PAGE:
Think back to an advertisement you saw recently. It is quite likely that it had something to do with speed. A faster phone. Faster internet. Faster car. One of the past three weekends I was away was at an interfaith conference on drone warfare.
One of my continuous critiques of our government’s reliance on drones and our acceptance of this is that it is a dislocation of our trust away from God and into our technological capability to establish “security” with little risk. That is, to kill the alleged “enemy” without getting into harm’s way—An apparently great solution for an unpleasant problem. Not only this, but it is quick. No traipsing across mountains or learning language or getting dusty. French philosopher of technology and violence, Paul Virilio, links speed with violence arguing violence is speed.
This chapter in Isaiah radically upsets our assumptions of not only where our trust lies [hint: it’s typically in our techno whirly gigs or impressive security apparatus] and our approach to the tapping into the source which can animate and energize our lives.
22 It is he who sits above the circle of the earth, and its inhabitants are like grasshoppers;who stretches out the heavens like a curtain, and spreads them like a tent to live in;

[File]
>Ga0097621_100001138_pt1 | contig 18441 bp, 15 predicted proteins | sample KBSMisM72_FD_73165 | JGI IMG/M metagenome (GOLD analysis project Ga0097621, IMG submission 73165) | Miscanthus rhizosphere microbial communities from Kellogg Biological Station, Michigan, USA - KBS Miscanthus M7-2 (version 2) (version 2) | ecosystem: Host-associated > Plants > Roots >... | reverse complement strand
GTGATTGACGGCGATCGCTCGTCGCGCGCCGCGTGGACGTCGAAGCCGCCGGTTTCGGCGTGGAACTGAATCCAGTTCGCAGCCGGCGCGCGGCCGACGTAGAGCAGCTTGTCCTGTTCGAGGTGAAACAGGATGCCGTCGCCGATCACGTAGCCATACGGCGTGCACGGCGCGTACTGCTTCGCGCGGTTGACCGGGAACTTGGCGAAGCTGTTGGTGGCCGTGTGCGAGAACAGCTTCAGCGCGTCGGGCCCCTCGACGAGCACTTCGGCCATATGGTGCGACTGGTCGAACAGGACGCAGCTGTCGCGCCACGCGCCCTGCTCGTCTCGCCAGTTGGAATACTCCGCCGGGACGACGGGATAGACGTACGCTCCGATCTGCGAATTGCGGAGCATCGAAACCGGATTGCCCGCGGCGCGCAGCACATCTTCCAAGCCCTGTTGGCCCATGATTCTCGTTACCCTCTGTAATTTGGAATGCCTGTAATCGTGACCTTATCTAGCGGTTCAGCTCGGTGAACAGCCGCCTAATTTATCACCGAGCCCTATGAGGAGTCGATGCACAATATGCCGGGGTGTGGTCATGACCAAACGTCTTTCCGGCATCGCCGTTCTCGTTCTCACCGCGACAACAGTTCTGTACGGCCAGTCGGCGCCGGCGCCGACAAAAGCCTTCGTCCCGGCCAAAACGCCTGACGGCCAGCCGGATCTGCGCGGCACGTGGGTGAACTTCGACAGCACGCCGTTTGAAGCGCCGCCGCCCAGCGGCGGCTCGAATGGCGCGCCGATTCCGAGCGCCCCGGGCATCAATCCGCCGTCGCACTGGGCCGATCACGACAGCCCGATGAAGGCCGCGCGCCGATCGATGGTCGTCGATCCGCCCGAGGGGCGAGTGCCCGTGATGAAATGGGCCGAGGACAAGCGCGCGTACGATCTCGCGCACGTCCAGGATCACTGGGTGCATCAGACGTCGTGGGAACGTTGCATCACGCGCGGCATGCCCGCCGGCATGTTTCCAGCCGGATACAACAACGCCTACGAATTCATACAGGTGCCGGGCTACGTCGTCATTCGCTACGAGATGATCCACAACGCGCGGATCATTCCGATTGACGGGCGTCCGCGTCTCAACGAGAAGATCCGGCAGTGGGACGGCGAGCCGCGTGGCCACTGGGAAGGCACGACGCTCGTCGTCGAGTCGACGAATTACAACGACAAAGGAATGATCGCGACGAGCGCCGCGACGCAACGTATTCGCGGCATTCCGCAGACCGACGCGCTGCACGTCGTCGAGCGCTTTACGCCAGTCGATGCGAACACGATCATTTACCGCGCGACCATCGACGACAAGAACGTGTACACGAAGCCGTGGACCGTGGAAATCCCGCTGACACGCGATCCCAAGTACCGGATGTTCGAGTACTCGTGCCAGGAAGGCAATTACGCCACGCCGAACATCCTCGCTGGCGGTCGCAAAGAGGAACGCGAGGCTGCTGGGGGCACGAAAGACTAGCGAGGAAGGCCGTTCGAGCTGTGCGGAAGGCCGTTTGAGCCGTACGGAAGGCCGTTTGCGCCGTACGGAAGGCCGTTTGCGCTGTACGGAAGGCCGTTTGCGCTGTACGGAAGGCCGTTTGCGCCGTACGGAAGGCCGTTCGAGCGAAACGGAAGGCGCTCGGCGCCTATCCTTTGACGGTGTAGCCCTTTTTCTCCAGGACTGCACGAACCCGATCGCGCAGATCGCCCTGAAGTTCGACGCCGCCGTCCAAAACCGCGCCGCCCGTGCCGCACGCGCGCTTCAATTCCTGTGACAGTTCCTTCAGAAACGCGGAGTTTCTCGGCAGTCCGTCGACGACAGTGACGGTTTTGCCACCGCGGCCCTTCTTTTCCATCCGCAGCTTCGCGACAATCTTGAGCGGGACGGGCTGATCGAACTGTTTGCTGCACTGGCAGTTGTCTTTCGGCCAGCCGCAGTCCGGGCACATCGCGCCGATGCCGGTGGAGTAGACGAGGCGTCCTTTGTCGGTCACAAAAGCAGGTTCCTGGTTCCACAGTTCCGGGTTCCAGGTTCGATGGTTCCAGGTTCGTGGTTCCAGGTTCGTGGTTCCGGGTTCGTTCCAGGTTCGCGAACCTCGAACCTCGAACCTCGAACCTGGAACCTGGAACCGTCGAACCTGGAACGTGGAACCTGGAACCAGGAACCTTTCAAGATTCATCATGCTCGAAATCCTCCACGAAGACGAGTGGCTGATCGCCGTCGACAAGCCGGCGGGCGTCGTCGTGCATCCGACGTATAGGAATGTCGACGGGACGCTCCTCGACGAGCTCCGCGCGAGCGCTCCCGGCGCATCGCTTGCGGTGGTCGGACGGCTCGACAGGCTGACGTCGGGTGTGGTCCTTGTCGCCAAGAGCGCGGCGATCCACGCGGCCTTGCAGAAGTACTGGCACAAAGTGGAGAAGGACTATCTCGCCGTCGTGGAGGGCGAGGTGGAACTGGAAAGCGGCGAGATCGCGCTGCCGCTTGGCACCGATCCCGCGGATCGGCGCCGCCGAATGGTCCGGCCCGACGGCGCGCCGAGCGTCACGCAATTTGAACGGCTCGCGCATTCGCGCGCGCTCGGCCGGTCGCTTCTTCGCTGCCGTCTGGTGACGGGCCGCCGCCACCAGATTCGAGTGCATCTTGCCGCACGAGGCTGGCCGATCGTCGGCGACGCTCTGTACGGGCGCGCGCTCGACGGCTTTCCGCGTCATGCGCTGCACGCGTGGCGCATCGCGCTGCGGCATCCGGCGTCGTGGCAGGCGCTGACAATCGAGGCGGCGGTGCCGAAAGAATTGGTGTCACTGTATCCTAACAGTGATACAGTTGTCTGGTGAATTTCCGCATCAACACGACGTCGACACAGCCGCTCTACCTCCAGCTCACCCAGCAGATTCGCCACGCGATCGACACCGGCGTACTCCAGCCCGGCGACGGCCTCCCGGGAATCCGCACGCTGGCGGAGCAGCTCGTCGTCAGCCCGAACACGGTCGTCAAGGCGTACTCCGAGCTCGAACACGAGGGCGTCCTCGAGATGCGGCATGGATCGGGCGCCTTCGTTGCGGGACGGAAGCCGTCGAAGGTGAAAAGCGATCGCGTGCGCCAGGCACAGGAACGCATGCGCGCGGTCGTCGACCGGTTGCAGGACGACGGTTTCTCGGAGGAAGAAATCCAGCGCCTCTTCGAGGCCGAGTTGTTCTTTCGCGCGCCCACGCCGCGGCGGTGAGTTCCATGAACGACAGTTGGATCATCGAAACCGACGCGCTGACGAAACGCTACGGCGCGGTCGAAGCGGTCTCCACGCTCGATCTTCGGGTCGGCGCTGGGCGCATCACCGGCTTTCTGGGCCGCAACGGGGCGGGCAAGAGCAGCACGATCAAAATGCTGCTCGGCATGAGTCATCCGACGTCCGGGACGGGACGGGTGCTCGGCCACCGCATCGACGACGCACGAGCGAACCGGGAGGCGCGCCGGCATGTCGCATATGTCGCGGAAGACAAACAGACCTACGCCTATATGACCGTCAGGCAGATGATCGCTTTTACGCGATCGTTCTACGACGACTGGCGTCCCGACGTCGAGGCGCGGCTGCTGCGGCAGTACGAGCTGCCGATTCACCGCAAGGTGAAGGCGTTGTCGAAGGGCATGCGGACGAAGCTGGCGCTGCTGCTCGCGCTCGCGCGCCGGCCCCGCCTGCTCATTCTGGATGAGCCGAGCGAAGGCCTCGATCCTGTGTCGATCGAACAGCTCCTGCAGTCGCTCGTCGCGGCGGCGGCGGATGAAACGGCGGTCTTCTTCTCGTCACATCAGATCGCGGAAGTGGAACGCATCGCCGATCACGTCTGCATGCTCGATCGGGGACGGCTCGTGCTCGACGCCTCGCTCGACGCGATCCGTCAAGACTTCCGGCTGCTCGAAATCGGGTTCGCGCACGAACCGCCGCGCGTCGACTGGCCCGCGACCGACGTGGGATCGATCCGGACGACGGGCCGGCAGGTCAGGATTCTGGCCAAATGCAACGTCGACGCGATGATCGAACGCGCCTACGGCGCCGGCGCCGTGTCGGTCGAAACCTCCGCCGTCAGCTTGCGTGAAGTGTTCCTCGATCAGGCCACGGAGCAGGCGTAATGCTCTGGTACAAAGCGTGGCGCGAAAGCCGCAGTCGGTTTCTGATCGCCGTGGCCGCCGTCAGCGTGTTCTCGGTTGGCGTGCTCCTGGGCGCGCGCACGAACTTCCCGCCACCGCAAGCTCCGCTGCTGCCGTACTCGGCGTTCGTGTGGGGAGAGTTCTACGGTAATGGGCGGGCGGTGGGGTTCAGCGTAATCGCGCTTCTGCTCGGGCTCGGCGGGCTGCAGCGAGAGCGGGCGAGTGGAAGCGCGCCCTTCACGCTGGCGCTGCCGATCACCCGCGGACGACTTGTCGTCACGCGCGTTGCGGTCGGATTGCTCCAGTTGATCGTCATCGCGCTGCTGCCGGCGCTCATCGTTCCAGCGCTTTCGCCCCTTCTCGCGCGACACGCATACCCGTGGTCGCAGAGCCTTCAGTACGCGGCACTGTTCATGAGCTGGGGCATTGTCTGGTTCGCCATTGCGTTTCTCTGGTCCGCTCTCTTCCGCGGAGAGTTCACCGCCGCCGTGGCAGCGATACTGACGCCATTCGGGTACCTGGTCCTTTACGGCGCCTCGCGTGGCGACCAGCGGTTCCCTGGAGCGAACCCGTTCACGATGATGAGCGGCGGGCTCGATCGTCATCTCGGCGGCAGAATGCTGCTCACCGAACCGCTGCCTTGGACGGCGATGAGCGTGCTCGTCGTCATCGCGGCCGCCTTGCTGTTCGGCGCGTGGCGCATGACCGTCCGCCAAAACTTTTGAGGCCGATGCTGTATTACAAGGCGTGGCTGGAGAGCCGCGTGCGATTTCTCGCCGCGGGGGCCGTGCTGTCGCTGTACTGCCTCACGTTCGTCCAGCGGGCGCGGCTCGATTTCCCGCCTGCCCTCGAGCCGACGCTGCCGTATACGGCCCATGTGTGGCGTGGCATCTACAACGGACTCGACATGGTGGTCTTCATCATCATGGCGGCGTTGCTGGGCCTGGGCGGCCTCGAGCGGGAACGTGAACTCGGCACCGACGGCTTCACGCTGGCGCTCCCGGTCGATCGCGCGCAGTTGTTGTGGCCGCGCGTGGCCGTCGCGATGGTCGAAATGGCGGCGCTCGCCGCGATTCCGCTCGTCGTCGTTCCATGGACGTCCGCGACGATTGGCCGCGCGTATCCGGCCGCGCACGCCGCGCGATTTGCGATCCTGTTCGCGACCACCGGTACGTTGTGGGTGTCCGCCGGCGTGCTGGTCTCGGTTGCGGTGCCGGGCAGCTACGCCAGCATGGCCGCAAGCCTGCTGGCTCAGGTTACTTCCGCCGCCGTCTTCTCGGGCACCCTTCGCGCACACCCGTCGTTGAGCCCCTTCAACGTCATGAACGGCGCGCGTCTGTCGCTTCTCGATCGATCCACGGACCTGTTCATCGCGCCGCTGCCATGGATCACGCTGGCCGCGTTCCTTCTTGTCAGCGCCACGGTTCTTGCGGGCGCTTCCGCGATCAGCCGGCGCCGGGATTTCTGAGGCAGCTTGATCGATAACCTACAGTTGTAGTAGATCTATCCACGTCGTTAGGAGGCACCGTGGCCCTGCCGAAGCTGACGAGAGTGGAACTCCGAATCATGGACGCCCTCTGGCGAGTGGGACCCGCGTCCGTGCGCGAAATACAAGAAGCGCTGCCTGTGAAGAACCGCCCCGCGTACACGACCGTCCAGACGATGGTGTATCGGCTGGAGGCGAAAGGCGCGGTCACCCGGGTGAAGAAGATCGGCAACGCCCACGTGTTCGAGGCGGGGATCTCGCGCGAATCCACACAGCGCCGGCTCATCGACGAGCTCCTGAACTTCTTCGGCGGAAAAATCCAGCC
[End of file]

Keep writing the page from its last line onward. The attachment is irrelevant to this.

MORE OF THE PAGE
23 who brings princes to naught, and makes the rulers of the earth as nothing.
It is always risky business trying to describe or analyze poetic language. The power of poetic language is, of course, the use of language which stretches our understanding and sight beyond the mundane. Despite this I think I may venture a comment or so. You may have noticed that parts of this passage you will hear three times. This is intentional. We often begin to hear differently when we hear often. [This is the idea behind the practice of lectio divina in which a Bible passage is read aloud several times with reflection between.] These first verses set out to portray God as highly exalted in all ways. Verse 22 speaks in terms of poetic cosmology—God sits above the circle of the earth. God is also shown to be above and beyond the inhabitants of the earth who are said to be “like grasshoppers.” God is also above those we often think to be powerful. God “brings princes to naught” and “rulers to nothing.”